Stock prices couldn’t sustain the rally that opened Wednesday trading and the S&P 500 closed lower by 0.6% on the day. The Dow (‑0.9%) and Nasdaq (‑1.2%) had bigger declines than the S&P 500, as did the S&P MidCaps (‑1.4%) and S&P SmallCaps (‑1.8%). With crude oil futures climbing 3% on top of yesterday’s 6% rise, only one sector of the stock market bucked Wednesday’s declining trend, and not surprisingly that was energy stocks (+1.9% for the S&P 500 energy sector). April crude oil contracts on the NYMEX brushed up against $100 a barrel for the first time since October 2008, shortly after the Lehman bankruptcy. As expected after its weak sales and earnings report Tuesday evening, Hewlett Packard shares were under pressure Wednesday; its near-10% decline, which made it the weakest constituent of the S&P 500 for the day, is reminiscent of Cisco’s fall earlier this month.
Consumers won’t get to enjoy the higher confidence registered in yesterday’s Conference Board report very long, given today’s 5% rise in gasoline prices. Prices were already on the ascent before the Libyan turmoil erupted. Stock market volatility notched up a bit for a second day on Wednesday, but today’s market action did not reflect a complete turn away from risk: the euro gained about two-thirds of a cent against the dollar and Treasury bonds shorter than 10 years to maturity sold lower late in the day. The 10-year T-note’s price fell six thirty-seconds and its yield edged up a couple of basis points to 3.48%. Treasurys may have suffered some as a result of comments by Federal Reserve Bank of Philadelphia’s President Charles Plosser – who is also a member of the FOMC – to the effect that the Fed should consider cutting short its QE2 Treasury buying program if the economic recovery continues to strengthen. Considering the new risks to the economy posed by Middle Eastern developments, this proposition seems to us a non-starter at this point.
Single-family existing home sales increased – on a seasonally adjusted basis – 2% in January to the highest level since last May. At the same time, the median price for an existing home sold last month fell to a nine-year low. As with yesterday’s Case-Shiller home price data, the tentative conclusion from today’s existing home sales report is that prices are still searching for a bottom.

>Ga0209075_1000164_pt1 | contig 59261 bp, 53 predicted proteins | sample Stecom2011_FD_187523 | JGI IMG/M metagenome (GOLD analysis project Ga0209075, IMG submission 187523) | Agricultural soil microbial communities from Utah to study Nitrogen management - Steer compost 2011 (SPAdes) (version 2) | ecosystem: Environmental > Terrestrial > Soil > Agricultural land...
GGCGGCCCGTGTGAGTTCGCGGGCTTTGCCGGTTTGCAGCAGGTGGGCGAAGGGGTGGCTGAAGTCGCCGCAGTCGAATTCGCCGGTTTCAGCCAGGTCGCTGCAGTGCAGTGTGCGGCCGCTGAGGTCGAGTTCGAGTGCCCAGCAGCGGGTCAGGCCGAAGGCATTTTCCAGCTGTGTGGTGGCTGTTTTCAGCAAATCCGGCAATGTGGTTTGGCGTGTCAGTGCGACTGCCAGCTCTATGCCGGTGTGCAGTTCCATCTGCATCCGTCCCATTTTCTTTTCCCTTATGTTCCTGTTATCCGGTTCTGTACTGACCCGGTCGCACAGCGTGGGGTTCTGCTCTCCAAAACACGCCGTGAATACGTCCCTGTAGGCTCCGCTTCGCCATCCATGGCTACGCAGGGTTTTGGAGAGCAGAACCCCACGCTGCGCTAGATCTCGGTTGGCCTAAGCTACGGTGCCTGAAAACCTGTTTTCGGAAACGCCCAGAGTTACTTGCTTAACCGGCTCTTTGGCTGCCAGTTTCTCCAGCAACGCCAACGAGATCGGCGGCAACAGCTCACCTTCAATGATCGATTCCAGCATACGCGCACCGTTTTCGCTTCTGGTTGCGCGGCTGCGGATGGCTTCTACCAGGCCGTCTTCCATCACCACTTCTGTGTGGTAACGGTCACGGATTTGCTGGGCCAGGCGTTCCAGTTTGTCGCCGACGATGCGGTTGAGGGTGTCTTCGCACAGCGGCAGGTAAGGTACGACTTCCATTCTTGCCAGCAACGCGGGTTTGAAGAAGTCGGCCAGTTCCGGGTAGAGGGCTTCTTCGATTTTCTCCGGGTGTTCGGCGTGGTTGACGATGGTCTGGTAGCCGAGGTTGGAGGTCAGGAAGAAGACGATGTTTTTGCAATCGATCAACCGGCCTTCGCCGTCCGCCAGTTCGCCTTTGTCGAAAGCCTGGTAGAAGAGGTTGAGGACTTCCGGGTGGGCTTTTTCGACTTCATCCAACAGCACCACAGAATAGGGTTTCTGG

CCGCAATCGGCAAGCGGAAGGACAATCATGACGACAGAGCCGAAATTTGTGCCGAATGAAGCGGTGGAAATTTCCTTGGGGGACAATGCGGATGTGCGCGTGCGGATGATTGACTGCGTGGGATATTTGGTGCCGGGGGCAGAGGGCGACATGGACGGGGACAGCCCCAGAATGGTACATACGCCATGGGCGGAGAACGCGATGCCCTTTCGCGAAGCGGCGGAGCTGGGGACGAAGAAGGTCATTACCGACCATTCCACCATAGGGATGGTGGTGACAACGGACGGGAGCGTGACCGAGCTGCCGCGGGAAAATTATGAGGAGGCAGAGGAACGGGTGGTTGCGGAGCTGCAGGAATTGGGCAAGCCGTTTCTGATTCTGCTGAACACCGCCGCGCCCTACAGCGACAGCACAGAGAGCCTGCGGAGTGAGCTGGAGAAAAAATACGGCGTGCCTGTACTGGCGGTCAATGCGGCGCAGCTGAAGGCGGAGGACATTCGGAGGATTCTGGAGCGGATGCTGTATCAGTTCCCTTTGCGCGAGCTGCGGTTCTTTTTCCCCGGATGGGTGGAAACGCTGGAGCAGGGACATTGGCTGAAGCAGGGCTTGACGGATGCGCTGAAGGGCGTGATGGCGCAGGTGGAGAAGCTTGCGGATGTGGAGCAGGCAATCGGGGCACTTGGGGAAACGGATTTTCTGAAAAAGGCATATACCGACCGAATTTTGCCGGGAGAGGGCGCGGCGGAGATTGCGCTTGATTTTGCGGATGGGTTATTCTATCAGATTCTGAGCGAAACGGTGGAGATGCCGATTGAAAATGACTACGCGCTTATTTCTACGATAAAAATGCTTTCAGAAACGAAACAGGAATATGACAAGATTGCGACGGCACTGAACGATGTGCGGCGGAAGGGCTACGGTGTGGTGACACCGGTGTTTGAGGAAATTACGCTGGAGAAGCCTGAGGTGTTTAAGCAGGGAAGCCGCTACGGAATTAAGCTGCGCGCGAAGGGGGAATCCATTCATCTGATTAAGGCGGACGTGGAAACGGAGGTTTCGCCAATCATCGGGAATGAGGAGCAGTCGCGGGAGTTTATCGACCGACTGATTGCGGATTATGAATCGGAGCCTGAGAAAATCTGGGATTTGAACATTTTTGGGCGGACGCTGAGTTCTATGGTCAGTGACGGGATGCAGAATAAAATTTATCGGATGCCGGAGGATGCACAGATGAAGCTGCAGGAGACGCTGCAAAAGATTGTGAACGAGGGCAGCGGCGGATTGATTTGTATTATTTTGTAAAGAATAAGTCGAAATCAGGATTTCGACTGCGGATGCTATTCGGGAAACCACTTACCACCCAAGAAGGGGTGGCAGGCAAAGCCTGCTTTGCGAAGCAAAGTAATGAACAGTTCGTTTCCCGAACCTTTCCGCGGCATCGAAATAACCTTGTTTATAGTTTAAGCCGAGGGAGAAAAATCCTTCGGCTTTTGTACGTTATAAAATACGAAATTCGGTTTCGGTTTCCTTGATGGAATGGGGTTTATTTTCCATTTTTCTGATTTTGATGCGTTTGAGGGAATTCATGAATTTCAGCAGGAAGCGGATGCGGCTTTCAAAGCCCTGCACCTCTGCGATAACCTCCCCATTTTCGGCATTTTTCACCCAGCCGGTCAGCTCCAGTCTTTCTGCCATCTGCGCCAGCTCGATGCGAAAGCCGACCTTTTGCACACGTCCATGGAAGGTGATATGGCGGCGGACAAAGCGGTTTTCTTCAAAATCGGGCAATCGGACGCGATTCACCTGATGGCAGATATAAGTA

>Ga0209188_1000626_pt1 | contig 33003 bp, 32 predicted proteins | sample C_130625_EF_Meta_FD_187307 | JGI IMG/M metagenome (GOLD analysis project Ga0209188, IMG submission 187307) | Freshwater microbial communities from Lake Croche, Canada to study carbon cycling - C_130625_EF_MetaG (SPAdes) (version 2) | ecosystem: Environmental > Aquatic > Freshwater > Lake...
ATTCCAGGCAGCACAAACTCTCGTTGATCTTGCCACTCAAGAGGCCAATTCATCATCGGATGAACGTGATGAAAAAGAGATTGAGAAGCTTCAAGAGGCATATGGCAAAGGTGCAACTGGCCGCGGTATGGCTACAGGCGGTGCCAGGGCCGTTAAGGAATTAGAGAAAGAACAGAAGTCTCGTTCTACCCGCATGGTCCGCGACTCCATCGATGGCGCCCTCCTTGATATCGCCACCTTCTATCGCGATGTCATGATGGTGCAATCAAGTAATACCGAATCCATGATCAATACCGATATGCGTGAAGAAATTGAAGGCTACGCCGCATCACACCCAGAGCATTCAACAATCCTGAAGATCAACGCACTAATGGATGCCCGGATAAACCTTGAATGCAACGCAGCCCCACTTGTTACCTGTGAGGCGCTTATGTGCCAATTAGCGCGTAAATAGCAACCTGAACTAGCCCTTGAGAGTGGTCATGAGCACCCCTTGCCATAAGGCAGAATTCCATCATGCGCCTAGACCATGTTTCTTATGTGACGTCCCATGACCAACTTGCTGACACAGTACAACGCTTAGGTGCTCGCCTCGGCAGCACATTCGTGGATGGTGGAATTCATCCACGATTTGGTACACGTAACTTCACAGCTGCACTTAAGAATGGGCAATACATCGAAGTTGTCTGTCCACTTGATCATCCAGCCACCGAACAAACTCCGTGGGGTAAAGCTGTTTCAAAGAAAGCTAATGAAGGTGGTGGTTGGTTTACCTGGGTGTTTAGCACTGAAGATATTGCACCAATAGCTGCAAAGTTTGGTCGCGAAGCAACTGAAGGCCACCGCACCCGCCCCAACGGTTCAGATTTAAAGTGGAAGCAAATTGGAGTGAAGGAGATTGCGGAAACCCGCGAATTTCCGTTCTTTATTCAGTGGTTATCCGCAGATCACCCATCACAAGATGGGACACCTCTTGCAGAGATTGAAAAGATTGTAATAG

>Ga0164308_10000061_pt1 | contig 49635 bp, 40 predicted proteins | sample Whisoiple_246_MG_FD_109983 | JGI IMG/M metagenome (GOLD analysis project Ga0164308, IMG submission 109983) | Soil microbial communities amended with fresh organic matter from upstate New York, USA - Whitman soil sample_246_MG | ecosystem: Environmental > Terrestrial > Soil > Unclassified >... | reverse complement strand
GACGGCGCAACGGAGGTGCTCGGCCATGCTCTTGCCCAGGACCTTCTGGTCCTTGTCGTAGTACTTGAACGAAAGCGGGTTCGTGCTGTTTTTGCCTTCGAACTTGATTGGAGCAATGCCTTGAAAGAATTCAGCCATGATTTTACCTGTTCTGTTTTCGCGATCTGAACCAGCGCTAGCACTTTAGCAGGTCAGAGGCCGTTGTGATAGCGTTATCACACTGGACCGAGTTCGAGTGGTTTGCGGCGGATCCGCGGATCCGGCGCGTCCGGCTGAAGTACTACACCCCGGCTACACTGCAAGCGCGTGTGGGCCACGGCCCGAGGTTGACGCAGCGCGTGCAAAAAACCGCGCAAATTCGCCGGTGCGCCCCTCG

INVESTMENT OUTLOOK…The respectable year-end rally in stocks, fashioned out of improvement in leading economic indicators, has continued early in 2011, extending the S&P 500’s increase to more than 100% since the market bottomed in March 2009. In reaction to the violent and chaotic turn of events in Libya, stock market volatility has returned to the 20+ level, as measured by VIX. For the moment, though, corporate earnings prospects remain positive, notwithstanding HP’s sales miss. Unless Libyan unrest spills over to other, more important oil producers, we think the general trend of stock prices will continue to track with increasing profits. Of course, market rallies rarely continue in a straight line, particularly not after a doubling of stock prices, as we’ve seen over the past two years. We would view a moderate correction in stock prices as natural at this juncture, and it may well be a buying opportunity should events in the Middle East go more in the direction of Tunisia/Egypt/Bahrain rather than Libya.
Copyright © 2011 by Wright Investors’ Service, Inc.